Any athlete will tell us that to be successful we must practice, practice, practice, and then practice some more – until it becomes muscle memory. In our profession, it is sometimes hard to know what to practice for, but success stories from after action reviews in the aftermaths of tragedies around the world show that it is surprisingly simple: Know your surroundings, know antiterrorism strategies, evacuation procedures, emergency protocols, and know the tools you have at-hand.

At work, will your chair break through that window if you need to evacuate your office? Where is the nearest fire extinguisher? How about the automated external defibrillators?

When travelling, pay attention to your surroundings and give some thought to how you can protect yourself. Think about which floor you book your hotel room and keep an eye on your luggage or report suspicious luggage or activities.

Even at home, there are simple security measures that you can implement that might keep your family safe. We are also vulnerable to cyber threats, so ensure you take measures to protect your computer systems.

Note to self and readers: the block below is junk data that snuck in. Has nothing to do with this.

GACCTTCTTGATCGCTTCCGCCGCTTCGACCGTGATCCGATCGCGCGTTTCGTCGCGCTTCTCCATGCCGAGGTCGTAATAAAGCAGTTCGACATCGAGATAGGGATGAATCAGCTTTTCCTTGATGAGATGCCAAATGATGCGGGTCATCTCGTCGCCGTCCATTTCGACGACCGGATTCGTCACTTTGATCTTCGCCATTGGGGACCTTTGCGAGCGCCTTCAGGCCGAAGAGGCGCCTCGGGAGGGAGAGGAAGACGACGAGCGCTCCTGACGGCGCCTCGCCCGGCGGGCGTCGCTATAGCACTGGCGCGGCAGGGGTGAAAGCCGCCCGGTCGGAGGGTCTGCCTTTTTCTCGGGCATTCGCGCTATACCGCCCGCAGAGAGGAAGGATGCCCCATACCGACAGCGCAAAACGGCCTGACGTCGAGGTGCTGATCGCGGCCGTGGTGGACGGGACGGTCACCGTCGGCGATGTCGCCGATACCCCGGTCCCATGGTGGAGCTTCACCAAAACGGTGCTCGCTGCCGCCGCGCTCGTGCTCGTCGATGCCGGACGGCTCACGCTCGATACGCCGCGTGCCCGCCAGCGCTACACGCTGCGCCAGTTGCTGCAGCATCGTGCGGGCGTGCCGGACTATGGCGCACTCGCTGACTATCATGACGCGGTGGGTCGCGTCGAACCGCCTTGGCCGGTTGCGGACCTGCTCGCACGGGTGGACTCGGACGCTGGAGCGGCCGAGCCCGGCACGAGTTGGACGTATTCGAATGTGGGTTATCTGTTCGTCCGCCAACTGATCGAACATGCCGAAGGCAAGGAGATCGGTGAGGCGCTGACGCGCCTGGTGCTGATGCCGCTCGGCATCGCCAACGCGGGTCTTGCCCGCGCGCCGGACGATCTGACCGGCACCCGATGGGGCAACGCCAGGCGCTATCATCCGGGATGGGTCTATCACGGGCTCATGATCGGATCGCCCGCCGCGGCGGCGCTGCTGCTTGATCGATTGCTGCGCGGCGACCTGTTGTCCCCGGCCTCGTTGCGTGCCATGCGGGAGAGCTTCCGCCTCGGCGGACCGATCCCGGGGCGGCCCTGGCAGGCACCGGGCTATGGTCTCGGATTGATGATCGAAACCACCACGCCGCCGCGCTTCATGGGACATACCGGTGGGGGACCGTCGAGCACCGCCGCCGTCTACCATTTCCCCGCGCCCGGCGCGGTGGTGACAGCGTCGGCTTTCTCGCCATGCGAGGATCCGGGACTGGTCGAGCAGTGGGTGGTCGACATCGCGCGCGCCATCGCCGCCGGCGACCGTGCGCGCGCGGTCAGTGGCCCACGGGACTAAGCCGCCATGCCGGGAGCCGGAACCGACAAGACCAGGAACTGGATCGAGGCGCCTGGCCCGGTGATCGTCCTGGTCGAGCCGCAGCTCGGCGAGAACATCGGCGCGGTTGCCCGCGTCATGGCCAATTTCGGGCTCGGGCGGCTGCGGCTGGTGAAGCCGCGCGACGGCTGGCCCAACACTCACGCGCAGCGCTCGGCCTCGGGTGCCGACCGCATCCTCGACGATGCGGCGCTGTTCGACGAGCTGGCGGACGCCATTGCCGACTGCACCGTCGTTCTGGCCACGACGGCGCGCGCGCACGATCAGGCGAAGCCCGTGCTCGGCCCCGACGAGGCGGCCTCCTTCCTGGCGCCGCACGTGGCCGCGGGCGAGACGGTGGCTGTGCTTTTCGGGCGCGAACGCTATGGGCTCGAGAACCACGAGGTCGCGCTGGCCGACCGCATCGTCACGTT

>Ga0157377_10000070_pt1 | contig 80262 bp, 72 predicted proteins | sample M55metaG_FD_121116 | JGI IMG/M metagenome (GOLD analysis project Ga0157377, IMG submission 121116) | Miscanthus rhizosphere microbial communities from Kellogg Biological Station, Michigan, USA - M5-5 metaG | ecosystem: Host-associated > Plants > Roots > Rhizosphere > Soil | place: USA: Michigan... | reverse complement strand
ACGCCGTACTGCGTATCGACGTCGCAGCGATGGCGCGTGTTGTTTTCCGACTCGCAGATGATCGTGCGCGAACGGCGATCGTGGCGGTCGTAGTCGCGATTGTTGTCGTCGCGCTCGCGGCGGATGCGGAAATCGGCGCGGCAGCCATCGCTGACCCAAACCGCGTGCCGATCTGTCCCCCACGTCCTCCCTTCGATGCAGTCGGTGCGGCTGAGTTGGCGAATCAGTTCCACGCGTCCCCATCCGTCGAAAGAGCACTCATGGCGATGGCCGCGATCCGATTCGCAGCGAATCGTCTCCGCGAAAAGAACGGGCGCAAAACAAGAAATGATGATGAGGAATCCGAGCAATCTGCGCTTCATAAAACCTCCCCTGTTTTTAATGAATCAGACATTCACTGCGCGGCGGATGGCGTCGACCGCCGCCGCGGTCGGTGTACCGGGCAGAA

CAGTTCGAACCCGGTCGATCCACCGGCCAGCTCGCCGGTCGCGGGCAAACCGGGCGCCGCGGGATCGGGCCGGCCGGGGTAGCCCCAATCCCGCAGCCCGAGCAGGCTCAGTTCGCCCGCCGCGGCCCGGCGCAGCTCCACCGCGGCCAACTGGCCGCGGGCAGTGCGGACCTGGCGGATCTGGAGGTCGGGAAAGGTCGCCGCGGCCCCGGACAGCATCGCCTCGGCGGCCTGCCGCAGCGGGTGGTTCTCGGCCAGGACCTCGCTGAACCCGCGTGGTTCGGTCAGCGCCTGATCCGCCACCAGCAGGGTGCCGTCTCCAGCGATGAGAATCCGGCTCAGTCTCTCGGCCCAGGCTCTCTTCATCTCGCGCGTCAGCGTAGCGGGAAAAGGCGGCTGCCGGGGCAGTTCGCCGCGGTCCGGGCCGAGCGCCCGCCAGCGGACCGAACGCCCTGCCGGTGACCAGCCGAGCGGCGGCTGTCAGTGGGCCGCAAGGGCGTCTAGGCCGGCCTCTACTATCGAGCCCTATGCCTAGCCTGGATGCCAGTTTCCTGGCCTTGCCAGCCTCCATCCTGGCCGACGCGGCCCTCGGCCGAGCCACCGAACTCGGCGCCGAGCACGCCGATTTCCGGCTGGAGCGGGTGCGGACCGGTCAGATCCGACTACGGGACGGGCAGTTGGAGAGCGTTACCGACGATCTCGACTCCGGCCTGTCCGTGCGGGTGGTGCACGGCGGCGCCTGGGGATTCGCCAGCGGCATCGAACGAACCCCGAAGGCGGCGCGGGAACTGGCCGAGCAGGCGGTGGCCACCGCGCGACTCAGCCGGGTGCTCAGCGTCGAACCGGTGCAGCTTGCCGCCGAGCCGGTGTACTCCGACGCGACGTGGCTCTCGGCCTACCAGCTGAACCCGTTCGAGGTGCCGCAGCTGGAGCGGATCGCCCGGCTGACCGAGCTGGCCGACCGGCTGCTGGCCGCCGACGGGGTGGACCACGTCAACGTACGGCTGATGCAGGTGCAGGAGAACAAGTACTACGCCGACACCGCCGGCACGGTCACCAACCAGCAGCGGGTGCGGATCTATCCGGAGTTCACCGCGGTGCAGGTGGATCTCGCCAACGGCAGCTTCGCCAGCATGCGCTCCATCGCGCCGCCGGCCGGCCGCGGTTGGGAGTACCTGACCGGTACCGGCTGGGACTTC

For more information and tips about how to prepare and protect yourself and your family from potential emergencies, visit http://readywisconsin.wi.gov

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VJ Day: A shining moment for 32nd Division

August 15, 2014

Soldiers of the 32nd Division cross a river during combat operations in the South Pacific during World War II.

Soldiers of the 32nd Division cross a river during combat operations in the South Pacific during World War II.

The United States and its allies achieved total victory and unconditional surrender from the Japanese on Aug. 15, 1945 – Victory over Japan Day. While the formal surrender took place aboard the U.S.S. Missouri several weeks later on Sept. 2, the war was over, bringing years of fighting to a close.

For the millions of U.S. service members who had stormed the beaches of the South Pacific or Normandy, flew sorties in hostile skies, froze in foxholes outside of Bastogne, or swatted mosquitoes in the jungles of New Guinea, VJ Day was especially sweet. Hostilities had ended in Europe several months before.